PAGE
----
(Yes, you probably noticed that the lower bound of percentages in this table seem suspiciously close to 40%. But that’s probably just a coincidence — the Rule of 40 isn’t about growth rates so much as it is about the balance between growth and profitability.)
The upshot of this table is simply that venture capitalists expect you to grow big fast. Which brings us to our second point:
SaaS companies burn through a lot of cash on the way up.
Why is this the case? David Skok lays out the reasons in a seminal blog post titled The SaaS Cash Flow Trough. The intuition here is simple to understand: the beauty of the SaaS business model is that customers pay smaller, but predictable amounts over a long period of time. When you want to acquire a customer, a SaaS business often has to pay some costs up front (this is the famous ‘customer acquisition costs’, or CAC). The combination of CAC and smaller recurring revenues means that every customer that a SaaS acquires results in a loss for the company until some payback point in the future.
Let's illustrate this with an example. Say that Acme SaaS Corp has a product that charges $100 a month. And let’s say that it pays $1500 to acquire a new customer (this is usually the cost of paying the sales person and running the ad campaign and so on). This means that a customer of Acme SaaS will only breakeven on the 15th month! ($100 a month for 15 months = $1500). Of course, for every month after that, each additional dollar it receives from the customer is pure profit.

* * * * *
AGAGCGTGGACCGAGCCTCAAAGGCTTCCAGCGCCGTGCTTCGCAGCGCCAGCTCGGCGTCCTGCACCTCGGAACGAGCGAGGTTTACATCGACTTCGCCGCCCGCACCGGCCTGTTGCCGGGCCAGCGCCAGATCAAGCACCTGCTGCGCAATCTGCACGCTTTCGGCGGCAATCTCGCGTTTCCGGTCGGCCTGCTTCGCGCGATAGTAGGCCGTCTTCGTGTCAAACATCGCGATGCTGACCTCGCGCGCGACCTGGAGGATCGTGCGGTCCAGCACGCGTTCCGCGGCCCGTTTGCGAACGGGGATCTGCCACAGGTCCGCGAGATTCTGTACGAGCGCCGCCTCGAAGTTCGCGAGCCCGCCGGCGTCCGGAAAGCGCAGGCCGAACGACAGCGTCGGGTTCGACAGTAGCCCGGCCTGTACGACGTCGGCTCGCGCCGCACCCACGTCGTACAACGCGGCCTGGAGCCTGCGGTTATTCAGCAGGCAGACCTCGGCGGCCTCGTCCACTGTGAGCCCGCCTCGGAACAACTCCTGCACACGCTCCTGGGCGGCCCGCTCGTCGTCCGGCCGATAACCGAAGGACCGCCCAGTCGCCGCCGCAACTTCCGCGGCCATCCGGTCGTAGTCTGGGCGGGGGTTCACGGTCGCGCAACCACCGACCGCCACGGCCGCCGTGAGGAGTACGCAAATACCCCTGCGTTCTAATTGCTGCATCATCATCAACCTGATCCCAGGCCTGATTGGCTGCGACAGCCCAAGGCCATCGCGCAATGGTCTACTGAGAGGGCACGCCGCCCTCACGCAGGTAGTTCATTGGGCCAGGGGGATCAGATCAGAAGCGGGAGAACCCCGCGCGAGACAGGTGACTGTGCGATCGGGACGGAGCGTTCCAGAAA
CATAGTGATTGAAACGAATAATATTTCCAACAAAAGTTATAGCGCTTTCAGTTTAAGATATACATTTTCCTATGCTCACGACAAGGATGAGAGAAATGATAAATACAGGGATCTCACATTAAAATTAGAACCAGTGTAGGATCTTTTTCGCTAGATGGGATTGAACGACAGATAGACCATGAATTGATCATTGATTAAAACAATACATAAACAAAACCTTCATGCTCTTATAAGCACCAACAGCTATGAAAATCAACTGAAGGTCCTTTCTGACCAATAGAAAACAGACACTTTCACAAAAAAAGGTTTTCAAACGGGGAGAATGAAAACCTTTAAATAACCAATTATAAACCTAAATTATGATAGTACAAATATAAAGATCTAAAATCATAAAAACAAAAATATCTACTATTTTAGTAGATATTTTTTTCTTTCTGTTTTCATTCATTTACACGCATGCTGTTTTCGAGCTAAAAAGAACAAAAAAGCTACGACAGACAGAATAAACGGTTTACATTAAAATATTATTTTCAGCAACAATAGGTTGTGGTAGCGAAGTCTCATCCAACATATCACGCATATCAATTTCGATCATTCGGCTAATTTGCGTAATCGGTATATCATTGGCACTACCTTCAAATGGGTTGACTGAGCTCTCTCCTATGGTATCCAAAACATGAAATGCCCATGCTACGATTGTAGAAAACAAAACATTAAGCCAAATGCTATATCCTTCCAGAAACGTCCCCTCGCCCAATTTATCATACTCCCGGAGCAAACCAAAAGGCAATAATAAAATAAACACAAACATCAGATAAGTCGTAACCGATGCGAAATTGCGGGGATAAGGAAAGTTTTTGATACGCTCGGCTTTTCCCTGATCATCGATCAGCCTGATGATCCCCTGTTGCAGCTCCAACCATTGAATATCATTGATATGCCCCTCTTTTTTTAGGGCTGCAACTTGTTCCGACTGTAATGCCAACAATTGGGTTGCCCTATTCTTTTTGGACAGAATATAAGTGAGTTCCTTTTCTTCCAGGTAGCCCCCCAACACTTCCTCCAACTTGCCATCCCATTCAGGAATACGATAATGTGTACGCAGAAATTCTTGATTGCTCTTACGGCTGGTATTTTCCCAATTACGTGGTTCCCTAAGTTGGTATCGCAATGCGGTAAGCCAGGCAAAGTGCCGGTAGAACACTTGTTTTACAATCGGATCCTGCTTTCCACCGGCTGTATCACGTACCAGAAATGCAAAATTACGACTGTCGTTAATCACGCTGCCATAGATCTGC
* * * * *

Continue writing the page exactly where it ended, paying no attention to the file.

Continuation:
This is very different from, say, a shoe manufacturer. With a shoe manufacturer, you pay some costs up front to tool out a factory, and hire workers, and buy materials to make shoes. But every shoe is sold at a price above the cost of goods — meaning that you generate a profit from each and every pair you sell. As you grow, you make more money, and you can pay off the loans you took to build out your factory.
With a SaaS company, the more you grow, the more losses you’d rack up! Let’s say you have $1 million dollars in the bank. You spend that $1m to acquire 666 customers. Now you’ll have no profits until the 15th month — when every one of those 666 customers hit their payback periods and begin generating profits for you.
This is why Skok calls the experience of growing a SaaS company ‘going through the SaaS Cash Flow Trough’. It’s horrible. And therein lies the basis for the ‘Rule of 40’.
What Feld and Wilson were responding to when they said they found the Rule of 40% to be ‘fantastic’ was that they were looking for a simple heuristic to balance between growth and profitability. If you grow a SaaS company too fast, you’ll rapidly run out of cash — meaning that you’ll need to raise more capital from investors. But if you run your SaaS company for profitability, you’ll grow far too slowly, meaning that other competitors may colonise the market before you do.
You’ll want to find a sweet spot between growth and profitability — and the Rule of 40 gives you a guiding heuristic to do so. Use it well.